Perhaps you’ve finished a strenuous gym session or a run where you’ve added extra mileage to your usual route; you’ve cooled down and still sporting that post-workout glow when a crippling pain paralyses your foot, calf or hamstring. It’s only a muscle cramp, but it can feel like you’ve been tasered. The situation is often horrendous and pain can be unbearable. Have you ever wondered where muscle cramps have come from? And why are they happening to you?
What we know vs. the great unknown
For a musculoskeletal occurrence aka cramps are fairly common, especially in adults and more frequently-occurring with age. What we do know is that a muscle cramp is an involuntarily and forcibly contracted muscle that does not relax. While there are few things more debilitating and painful than the sudden onset of a muscle cramp, an episode will usually subside on its own. The duration of muscle cramps varies depending on the individual and can last from seconds to hours, and in extreme cases even days.
Electrolytes keep your nerves and muscles in motion
A common contributing factor of muscle cramps, although unproven as the fundamental cause, is the depletion of fluids and electrolytes that occurs during exercise.
When you exercise, your body sweats, emitting water and minerals like sodium, potassium, magnesium, calcium and chloride. These minerals are known as electrolytes – chemicals in your body that play an important role in the functioning of healthy bodies. Electrolytes help conduct nerve impulses throughout your body, which allow your muscles to contract. When these electrolytes are depleted, the nerve impulses from your brain to your muscles become deranged.
Preventative measures to avoid muscle cramps
If you’re leading an active lifestyle and regularly suffering muscle cramps, here are a few tips that might help reduce their frequency or stop them all together.
- Train wisely for your race – Resist the urge to push your body to (or beyond) its limit. Most muscle cramps happen after you push yourself to the point of exhaustion. If you monitor the intensity and duration of your training, and reduce it if need be, you’ll be less likely to cramp.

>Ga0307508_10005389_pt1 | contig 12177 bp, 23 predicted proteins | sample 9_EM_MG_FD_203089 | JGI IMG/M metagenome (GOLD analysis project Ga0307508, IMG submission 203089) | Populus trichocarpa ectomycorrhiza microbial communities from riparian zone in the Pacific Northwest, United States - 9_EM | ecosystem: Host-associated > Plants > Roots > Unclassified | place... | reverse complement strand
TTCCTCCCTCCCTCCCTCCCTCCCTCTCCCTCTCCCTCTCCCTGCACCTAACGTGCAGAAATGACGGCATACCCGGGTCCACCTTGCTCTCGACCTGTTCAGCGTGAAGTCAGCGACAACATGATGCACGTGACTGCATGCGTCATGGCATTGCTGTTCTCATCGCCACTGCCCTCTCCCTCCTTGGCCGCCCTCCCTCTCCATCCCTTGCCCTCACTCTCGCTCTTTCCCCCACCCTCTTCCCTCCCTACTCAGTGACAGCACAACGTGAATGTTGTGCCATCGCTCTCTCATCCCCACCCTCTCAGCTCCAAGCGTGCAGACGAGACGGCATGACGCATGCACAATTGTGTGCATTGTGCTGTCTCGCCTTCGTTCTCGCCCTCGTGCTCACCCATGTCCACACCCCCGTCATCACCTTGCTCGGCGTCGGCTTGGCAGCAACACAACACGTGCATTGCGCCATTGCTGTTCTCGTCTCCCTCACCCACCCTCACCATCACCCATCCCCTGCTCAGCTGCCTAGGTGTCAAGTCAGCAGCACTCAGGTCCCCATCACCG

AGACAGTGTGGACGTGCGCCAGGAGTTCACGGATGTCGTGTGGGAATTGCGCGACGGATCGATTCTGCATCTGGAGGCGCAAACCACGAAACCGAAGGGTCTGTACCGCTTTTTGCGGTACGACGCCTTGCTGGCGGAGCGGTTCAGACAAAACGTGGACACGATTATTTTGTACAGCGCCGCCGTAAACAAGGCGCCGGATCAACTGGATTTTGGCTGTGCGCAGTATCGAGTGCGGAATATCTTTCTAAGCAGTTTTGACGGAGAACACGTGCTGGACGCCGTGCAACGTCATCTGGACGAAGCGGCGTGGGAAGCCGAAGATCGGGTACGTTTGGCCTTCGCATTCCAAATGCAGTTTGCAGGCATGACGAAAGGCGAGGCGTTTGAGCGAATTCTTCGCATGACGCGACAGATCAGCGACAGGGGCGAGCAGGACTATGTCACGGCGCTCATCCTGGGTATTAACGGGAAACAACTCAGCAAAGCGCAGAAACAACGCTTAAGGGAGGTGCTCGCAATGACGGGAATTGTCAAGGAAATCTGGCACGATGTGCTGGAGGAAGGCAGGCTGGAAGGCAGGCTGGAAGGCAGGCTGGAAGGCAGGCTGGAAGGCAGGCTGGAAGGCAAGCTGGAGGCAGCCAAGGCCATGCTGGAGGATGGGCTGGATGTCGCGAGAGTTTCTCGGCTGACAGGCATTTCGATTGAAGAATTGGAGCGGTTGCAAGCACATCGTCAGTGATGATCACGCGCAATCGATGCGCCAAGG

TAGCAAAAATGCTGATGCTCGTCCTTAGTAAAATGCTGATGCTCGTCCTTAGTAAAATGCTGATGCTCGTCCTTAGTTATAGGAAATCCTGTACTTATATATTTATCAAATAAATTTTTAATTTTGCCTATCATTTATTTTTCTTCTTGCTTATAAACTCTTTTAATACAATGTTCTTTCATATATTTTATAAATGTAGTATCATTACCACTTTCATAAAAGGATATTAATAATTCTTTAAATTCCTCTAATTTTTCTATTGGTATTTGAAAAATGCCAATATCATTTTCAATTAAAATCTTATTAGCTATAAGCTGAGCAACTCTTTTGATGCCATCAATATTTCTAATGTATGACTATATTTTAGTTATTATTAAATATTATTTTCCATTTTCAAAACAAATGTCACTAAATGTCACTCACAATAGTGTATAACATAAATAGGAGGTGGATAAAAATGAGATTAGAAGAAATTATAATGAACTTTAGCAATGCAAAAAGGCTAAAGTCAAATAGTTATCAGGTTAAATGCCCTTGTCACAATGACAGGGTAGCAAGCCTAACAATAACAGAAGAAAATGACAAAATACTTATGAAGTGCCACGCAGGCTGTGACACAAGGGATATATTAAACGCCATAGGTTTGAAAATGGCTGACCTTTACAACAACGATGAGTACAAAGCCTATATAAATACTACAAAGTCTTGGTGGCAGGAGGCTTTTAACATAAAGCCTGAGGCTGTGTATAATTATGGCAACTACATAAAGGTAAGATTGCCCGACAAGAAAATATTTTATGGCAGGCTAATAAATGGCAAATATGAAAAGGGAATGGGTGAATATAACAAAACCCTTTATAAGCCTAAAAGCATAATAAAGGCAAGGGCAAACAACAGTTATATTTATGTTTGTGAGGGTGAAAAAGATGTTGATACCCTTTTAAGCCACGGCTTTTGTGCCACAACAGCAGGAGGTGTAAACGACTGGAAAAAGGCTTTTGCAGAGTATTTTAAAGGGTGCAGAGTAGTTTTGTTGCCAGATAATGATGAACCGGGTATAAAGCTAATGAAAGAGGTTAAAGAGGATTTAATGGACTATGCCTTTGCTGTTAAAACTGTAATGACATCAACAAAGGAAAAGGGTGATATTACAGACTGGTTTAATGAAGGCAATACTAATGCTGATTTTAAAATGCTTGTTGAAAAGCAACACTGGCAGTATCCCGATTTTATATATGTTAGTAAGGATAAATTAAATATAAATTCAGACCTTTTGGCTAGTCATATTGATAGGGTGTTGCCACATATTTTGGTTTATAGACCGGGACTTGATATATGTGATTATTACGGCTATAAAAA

- Light passive stretching – Research indicates that this can help muscle cramps subside faster than rest alone. The goal of this stretching is not to improve flexibility, just to ‘pat and pull’ gently on the muscles to send a message to the brain that it’s okay to relax.
- Rest – When muscle cramps strike, the most effective way to ensure they go away is rest – avoid exerting yourself, especially if you find the cramps are recurring in the same muscle group.
- Stay hydrated – Research has shown that dehydration contributes to the cause of muscle cramps, but staying hydrated is key to many other health benefits such as regulating appetite and sleeping patterns and maintaining energy levels.
Medical conditions as contributing factors
There are certain diseases or conditions which have been linked to muscle cramps, these include:
- Atherosclerosis – a condition characterised by narrowed arteries due to the formation of fatty plaques. Muscles are more likely to cramp if their blood supply is inadequate.
- Sciatica – pain in the buttock and leg caused by pressure on nerves in the lower back. In some cases, the irritated nerve may prompt the associated muscles to contract.
- Medications – some medical conditions require the regular use of fluid pills (diuretics). These drugs can interfere with the body’s mineral balance and contribute to cramping.
If you’re experiencing the following symptoms relating to muscle cramps, please visit your doctor or consult with our physiotherapy team:
- Effect on muscles causing serious discomfort
- Muscle weakness
- Ongoing leg pain
- Leg swelling and redness
- Frequent muscle cramps
- Cramps not associated with an obvious cause, such as strenuous exercise.
If you have any have concerns regarding current pain of muscle cramps or experiencing regular muscle cramps, feel free to make an appointment with our team at Fairfield Physiotherapy and Sports Injuries Centre for exercise prescription, treatment or simply for further advice.